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    • 21 MAR 18
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    Getting To Know Our Newest Surgeon, Justin J. Fleming, DPM, FACFAS

    Expert Foot and Ankle Services at UOA

    Dr. Justin Fleming discusses his high-level qualifications and his vast experiences in his quest to provide top-notch services at UOA.

    What do you hope to bring to UOA?

    My primary goal is to bring a dedicated high-level service line for foot and ankle to UOA, specifically the management of complex fractures, ankle replacement and the type of cutting-edge techniques designed to improve patient outcomes. I want patients to have a greater quality of life and the ability to resume their active lifestyles. There’s a high prevalence of treatable foot and ankle conditions that have a profound negative effect on the quality of life, from a person dealing with daily pain to being limited in daily activities.

    What drew you to UOA?

    The reputation of the practice and the opportunity to make an impact in the area of foot and ankle surgery. I enjoy the education and training of residents and UOA’s affiliation with an academic medical center affords me that opportunity.

    What are current trends in advancing foot and ankle surgery that will benefit patients at UOA?

    There are several major trends: 1. Less invasive surgical techniques, which encourage healing and reduce rehabilitation time. 2. Ongoing technological advances, particularly over the past five years. Specifically, these advances improve surgical precision and outcomes.

    If we consider Achilles tendon rupture as an example, this injury used to require a very large incision in the back of the leg, which significantly impacted healing time and increased the risk for complications. Now we use a targeted approach through very small incisions. This not only reduces surgical time and anesthetic exposure, it decreases surgical risk and helps get patients back to activity more quickly.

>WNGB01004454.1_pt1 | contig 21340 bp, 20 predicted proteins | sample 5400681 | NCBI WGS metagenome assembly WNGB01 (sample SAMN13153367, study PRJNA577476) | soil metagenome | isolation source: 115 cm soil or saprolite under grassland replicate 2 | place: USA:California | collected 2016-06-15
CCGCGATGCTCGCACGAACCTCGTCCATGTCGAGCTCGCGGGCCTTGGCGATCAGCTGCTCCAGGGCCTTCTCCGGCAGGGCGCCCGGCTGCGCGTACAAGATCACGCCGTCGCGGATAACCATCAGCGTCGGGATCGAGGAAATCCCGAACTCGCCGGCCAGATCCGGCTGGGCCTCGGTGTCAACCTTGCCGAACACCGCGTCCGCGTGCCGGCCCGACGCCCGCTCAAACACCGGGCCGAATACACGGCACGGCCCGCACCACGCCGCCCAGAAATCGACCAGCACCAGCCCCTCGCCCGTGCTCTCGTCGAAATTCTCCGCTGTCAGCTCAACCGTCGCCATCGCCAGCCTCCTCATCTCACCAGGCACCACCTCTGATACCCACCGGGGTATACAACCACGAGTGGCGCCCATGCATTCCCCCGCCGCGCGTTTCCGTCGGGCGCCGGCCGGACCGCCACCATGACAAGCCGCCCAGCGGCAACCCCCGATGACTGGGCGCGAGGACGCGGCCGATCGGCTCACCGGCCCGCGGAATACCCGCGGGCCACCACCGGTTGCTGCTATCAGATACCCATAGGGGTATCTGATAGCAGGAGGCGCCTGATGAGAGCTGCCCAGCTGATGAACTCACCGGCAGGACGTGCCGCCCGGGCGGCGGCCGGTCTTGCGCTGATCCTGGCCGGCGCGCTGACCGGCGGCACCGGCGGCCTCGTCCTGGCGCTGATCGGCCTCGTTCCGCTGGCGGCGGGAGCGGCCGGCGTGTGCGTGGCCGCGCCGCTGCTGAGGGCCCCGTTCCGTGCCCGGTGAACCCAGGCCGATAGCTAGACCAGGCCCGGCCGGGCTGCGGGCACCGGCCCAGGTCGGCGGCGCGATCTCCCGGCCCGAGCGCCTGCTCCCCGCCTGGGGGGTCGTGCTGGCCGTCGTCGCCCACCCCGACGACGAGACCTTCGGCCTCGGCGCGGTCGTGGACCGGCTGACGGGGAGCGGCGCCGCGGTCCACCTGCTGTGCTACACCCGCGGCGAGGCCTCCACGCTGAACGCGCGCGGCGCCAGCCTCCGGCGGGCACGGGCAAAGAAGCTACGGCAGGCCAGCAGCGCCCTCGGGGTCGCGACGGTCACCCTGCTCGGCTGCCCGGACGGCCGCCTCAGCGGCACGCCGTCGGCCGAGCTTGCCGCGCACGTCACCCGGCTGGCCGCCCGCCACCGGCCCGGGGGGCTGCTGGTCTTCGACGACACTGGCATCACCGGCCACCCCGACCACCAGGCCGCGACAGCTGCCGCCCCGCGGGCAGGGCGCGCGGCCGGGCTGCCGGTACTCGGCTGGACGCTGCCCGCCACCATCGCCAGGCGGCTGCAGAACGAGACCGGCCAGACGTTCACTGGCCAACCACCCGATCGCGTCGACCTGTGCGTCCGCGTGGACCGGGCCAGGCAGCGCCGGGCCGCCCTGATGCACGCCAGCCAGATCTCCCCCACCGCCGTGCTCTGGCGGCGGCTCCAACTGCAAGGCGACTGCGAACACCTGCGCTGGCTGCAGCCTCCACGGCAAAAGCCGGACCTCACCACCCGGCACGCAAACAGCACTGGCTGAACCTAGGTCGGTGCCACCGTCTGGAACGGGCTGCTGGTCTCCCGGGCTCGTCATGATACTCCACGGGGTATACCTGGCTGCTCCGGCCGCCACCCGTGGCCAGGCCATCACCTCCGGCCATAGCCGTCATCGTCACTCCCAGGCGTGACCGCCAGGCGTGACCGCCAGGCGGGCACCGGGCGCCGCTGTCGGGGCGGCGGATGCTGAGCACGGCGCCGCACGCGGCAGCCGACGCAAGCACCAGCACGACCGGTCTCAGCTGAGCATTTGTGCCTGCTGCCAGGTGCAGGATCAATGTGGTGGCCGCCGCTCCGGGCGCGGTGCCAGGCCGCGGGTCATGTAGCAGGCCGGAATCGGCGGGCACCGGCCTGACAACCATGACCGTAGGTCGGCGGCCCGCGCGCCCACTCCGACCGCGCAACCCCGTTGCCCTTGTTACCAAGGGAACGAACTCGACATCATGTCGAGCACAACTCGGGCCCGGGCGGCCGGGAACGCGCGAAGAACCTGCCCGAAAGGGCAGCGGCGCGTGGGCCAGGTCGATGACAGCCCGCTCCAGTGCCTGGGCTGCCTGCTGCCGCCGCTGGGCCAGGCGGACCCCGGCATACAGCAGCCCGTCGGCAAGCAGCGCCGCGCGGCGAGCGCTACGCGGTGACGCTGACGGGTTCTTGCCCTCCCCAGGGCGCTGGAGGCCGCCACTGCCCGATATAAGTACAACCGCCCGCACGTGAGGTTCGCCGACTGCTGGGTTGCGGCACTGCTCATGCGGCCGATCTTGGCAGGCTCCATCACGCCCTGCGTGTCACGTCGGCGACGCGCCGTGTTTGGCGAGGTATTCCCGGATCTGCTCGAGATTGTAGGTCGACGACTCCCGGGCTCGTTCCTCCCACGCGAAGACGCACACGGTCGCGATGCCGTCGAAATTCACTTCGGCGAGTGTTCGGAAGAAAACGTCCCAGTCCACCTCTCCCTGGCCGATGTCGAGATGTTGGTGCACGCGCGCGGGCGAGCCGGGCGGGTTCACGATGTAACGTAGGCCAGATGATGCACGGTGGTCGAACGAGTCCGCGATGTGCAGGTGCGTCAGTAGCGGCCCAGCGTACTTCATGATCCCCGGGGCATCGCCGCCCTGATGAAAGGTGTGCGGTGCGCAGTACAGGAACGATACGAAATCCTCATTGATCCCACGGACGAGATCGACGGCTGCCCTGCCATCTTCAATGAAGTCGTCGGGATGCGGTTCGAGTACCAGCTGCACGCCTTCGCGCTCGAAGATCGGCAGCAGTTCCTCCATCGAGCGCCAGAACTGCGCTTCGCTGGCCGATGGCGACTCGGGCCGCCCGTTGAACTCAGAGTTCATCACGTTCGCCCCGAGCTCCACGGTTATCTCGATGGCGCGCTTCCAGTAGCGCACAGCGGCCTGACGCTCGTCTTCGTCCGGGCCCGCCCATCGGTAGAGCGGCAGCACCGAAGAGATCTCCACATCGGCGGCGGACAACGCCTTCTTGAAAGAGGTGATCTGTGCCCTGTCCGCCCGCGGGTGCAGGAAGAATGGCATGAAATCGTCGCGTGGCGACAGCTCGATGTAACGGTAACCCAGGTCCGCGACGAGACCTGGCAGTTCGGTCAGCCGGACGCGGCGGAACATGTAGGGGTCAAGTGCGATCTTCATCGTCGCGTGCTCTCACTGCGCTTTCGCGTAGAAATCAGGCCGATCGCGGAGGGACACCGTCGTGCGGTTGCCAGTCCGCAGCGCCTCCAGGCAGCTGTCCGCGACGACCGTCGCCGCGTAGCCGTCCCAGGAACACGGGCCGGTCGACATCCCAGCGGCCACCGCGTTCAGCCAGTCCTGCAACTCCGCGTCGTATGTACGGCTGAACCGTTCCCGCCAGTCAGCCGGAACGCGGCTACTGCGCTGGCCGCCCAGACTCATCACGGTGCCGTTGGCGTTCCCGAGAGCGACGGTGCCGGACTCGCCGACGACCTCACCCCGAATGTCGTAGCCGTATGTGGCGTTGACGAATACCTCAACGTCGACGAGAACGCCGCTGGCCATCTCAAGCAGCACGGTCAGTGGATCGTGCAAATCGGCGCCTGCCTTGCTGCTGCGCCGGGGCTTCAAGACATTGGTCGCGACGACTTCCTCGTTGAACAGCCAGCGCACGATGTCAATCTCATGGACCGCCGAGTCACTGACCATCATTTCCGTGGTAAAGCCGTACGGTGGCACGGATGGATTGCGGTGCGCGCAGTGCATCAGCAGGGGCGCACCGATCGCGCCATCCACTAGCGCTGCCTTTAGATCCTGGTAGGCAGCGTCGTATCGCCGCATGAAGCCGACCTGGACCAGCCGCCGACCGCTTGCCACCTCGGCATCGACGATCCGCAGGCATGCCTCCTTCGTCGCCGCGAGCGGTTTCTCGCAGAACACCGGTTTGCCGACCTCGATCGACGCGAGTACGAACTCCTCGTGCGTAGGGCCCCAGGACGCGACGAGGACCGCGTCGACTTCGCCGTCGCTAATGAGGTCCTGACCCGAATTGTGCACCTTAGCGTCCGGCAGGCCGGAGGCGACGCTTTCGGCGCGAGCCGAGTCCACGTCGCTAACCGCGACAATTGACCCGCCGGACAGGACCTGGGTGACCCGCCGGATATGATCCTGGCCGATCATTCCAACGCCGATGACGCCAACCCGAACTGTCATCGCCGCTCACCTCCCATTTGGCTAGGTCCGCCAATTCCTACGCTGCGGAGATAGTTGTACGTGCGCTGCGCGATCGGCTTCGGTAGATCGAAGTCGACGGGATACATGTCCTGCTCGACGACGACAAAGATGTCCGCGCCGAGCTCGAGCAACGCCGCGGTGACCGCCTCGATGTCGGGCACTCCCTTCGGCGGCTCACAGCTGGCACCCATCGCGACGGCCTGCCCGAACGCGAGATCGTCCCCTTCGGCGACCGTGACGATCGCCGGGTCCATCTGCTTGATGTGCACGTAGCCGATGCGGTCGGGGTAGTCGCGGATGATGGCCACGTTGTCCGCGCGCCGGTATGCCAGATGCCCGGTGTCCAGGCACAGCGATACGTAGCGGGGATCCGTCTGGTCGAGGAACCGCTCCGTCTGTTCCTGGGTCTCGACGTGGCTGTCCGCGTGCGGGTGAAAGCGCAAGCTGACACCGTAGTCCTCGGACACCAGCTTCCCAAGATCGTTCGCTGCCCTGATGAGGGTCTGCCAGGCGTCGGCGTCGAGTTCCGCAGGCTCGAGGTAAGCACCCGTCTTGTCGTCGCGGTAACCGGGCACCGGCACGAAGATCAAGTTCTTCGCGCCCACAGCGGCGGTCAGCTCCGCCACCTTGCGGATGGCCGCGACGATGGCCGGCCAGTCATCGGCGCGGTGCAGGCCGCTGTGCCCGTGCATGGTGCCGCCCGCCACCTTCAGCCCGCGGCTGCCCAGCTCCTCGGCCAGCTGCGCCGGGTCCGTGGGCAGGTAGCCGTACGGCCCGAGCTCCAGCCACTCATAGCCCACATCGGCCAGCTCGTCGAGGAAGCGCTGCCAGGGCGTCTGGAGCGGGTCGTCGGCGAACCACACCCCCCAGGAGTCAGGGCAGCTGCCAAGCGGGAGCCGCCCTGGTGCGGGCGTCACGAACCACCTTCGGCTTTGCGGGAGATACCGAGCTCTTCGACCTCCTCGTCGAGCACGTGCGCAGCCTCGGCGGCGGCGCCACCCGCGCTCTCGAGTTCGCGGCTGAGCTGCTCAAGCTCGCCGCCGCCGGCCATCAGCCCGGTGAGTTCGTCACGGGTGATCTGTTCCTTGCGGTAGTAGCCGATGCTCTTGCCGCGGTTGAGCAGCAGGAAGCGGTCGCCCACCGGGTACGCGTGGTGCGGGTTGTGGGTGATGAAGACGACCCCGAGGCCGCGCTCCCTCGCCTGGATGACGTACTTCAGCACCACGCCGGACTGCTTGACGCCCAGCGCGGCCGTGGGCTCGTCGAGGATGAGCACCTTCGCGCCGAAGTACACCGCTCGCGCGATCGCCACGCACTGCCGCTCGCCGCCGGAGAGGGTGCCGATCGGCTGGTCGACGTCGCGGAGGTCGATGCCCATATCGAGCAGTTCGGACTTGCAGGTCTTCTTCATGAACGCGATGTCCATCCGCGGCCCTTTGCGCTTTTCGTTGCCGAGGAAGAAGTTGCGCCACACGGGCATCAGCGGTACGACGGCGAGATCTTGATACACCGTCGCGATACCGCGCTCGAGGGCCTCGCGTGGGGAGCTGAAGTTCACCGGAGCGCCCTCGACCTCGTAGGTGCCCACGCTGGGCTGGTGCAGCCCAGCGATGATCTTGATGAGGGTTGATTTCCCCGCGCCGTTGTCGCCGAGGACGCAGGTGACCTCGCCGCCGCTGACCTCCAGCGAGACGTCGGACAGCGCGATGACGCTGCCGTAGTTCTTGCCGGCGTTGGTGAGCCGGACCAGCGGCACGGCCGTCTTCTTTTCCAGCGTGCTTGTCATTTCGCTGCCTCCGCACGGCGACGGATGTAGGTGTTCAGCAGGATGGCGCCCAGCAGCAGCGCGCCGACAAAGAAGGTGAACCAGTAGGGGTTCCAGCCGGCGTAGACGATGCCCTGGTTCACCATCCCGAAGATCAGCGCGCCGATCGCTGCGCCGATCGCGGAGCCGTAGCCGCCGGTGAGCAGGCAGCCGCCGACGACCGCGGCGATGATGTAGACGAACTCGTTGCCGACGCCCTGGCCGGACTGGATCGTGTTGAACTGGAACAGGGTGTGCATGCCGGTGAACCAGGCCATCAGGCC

There are other examples in the area of ankle replacement, which now has navigation guides through 3D rendering to increase implant placement and surgical accuracy.  This is critical for the long-term success of the ankle replacement.

    How did your training in Europe, throughout the United States and with the U.S. Army give you added experience and perspective?

    It did several things. It gave me the ability to train under surgeons nationwide and worldwide, which afforded me exposure to different surgical techniques. It also gave me greater insight into a larger variety of foot and ankle injuries, from the simple to the very complex. The military experience really provided me with the most significant training, simply because of the high incidence and severe magnitude of the injuries sustained by the soldiers. At Fort Benning jump school (507th Parachute Infantry Regiment), I saw the gamut of traumatic injuries due to parachute jump training.

    What role does physician training and education play in your practice and your career?

    The advantage of participating in the education of residents and fellows has been a great and rewarding experience for me. The residents gain the benefit of learning through the experience and the attendings gain the benefit of the academic environment for continual learning that has a positive patient impact. 

    What did your medical mission provide you with both personally and professionally?

    The mission was simply a way for me to give back to those communities in medical need. I feel a personal obligation to take time out to provide these services to people badly in need of help. From a professional standpoint, I had the opportunity to meet and work alongside very talented surgeons who taught me and helped me in terms of further developing my surgical experience. In the mission, I did foot and ankle care primarily on pediatric patients. It consisted of corrections to deformities due to spastic neurological conditions and congenital deformities such as clubfoot. We performed 50 surgeries in a week, despite the fact there were fewer resources and the hospital only has one functional operating room. It was a dedicated staff focused on the well-being of children and the community. I came out of the experience feeling grateful for the opportunity and thankful for the many blessings in my life.

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